11:13PM PST on Nov 18, 2010

i'm not cold hearted and i think that if one serves in our military, they should be able to become a legal citizen. this is much different than parents and children being separated because parents become legal and children don't or vice versa. if they want to stay together as family, then let them all return to the country of their origin, or one group goes back. now before you write to me about how cold hearted and uncaring i am, you decide. what should we in america, the legal residents, give up to pay for illegal immigrants that get free care, assistance and ever so much in our county at our expense. shall we give up half of our police and fire protections? how about getting rid of social security and social security disability (which hasn't even had a cost of living increase in 3 years), so let's just get rid of it and all the poor elderly and crippled can end up dying on the streets in front of you, or let's just get rid of head start, the program helping children to get ready for the school system....and let's just get rid of all unemployment and work related injury benefits...how's that?...so..you want to keep all the illegals here and pay for them...then you decide what programs get canceled to pay for it...it's nice and wonderful to be so magnanimous when your not picking up the tab, but when you have to pay the bill, the perspective becomes much different...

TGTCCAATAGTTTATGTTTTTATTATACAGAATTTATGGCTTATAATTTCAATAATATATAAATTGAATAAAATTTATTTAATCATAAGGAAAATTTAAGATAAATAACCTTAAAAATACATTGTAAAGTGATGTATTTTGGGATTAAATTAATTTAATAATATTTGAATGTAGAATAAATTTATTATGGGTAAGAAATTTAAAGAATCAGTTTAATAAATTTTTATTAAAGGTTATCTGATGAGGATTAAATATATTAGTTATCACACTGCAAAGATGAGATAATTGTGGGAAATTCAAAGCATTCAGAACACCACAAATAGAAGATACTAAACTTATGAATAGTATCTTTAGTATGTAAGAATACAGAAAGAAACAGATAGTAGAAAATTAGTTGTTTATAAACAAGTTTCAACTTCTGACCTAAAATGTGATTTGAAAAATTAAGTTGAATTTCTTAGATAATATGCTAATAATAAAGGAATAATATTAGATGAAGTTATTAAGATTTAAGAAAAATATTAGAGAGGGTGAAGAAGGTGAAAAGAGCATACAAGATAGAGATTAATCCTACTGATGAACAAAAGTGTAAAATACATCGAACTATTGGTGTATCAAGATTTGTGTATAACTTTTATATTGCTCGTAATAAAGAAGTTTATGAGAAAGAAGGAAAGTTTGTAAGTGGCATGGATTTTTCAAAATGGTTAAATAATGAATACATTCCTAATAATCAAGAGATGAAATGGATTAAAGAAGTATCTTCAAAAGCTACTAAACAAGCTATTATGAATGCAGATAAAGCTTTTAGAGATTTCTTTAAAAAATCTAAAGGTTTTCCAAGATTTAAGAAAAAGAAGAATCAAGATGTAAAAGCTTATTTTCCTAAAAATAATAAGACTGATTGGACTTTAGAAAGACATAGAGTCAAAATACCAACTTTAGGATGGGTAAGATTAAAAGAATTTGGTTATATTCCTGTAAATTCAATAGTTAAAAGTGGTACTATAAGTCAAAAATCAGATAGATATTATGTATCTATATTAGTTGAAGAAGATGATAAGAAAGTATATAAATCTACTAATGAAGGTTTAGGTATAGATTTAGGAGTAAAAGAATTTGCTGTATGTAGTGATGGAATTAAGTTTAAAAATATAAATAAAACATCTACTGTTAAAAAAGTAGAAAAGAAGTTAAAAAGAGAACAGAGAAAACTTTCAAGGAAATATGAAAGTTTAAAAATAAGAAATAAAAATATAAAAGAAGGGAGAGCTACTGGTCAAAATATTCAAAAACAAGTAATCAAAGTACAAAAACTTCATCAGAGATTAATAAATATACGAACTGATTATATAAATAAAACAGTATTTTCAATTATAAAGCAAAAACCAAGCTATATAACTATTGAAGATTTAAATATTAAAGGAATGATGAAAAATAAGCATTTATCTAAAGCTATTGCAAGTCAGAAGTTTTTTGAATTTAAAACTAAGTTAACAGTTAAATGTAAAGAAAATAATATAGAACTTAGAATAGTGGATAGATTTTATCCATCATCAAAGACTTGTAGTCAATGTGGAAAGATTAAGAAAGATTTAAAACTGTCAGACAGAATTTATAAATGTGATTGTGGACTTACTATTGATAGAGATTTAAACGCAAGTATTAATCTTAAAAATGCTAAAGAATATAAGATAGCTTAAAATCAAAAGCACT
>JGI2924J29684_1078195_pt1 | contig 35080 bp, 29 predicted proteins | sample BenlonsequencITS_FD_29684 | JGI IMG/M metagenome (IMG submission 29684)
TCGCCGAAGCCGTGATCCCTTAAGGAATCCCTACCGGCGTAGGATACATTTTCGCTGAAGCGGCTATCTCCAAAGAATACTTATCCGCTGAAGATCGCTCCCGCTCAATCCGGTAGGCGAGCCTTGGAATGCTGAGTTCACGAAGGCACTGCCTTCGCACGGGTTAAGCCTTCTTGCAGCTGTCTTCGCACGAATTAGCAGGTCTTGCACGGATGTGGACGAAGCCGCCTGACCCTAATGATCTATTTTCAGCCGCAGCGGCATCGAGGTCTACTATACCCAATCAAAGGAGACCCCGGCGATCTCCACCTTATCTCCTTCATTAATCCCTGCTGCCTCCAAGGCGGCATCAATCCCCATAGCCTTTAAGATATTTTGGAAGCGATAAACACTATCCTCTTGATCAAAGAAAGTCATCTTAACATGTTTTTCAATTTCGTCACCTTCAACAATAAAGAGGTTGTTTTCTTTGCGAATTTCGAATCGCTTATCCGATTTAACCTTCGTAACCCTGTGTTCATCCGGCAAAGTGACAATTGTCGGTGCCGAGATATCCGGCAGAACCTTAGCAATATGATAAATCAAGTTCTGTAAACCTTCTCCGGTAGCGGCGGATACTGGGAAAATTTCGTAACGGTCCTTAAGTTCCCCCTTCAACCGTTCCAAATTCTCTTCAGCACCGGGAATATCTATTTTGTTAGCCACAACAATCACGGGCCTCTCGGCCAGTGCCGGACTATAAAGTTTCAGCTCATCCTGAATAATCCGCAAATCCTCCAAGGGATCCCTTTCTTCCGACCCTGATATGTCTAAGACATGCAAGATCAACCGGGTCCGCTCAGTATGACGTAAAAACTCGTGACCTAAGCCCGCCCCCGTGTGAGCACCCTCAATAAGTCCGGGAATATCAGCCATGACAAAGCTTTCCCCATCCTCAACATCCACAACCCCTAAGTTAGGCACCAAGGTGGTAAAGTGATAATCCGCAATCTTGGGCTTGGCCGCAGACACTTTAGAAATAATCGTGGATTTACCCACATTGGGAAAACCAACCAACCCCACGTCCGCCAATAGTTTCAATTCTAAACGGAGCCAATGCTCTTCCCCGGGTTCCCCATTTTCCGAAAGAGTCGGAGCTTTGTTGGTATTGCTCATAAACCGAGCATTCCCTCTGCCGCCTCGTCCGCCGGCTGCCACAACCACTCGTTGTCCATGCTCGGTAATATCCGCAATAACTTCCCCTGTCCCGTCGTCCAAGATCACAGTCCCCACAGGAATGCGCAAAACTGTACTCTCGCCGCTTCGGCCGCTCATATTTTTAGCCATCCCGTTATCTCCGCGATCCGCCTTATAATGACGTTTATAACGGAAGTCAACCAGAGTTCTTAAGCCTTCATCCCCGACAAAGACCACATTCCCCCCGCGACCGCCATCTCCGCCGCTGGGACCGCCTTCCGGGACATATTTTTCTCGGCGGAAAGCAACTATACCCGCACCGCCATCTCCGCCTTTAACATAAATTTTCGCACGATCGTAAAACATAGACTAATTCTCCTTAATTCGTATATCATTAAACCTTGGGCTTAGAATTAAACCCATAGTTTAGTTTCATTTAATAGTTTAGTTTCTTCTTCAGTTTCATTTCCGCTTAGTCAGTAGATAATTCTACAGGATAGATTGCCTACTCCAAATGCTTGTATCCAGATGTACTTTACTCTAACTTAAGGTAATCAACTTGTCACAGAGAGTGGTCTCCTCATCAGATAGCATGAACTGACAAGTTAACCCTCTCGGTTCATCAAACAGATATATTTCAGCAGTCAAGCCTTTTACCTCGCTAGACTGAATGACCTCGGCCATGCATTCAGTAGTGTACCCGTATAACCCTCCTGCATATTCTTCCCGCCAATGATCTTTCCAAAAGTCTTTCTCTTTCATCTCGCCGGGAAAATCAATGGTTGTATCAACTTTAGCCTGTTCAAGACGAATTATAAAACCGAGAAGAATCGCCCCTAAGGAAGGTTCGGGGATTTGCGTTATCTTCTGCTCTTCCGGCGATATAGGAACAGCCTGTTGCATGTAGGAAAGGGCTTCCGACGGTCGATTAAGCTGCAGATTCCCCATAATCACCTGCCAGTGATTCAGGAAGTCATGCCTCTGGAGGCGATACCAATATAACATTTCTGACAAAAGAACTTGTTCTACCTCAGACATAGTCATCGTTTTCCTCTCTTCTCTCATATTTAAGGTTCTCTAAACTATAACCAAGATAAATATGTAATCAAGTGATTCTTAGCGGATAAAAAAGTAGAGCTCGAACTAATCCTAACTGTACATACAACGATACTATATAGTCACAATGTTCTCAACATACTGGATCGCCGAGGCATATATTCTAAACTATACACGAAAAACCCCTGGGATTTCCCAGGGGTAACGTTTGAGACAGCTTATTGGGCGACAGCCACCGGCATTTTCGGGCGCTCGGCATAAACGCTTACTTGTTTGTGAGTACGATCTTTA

12:45PM PST on Nov 18, 2010

I'm sorry but illegal is illegal

7:32AM PST on Nov 18, 2010

I just have to respond again and here is why:
I really feel like the moment you disagree with the way someone else feels you are "inhumane,judgmental,racist" etc. I mean the moment I put a view out there that was the end of any discusion. Common if we are to work together to change things you have to be open minded and give a counter discussion. I have an opinion on a fact.If you break the law there are consequences. However, I also see that the other side to this is people are deported or detained who are here legally. So instead of trying to prove that one opinion is better than another or just complaining on a message board what can we all do together to show the powers that be that we disagree with this. Lets look at the solution instead of arguing and judging everyone which is the same way we say that others shouldn't be acting.

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Colleen H. Colleen H. is an Online Campaigner with Care2 and a recent transplant to San Francisco from the East... more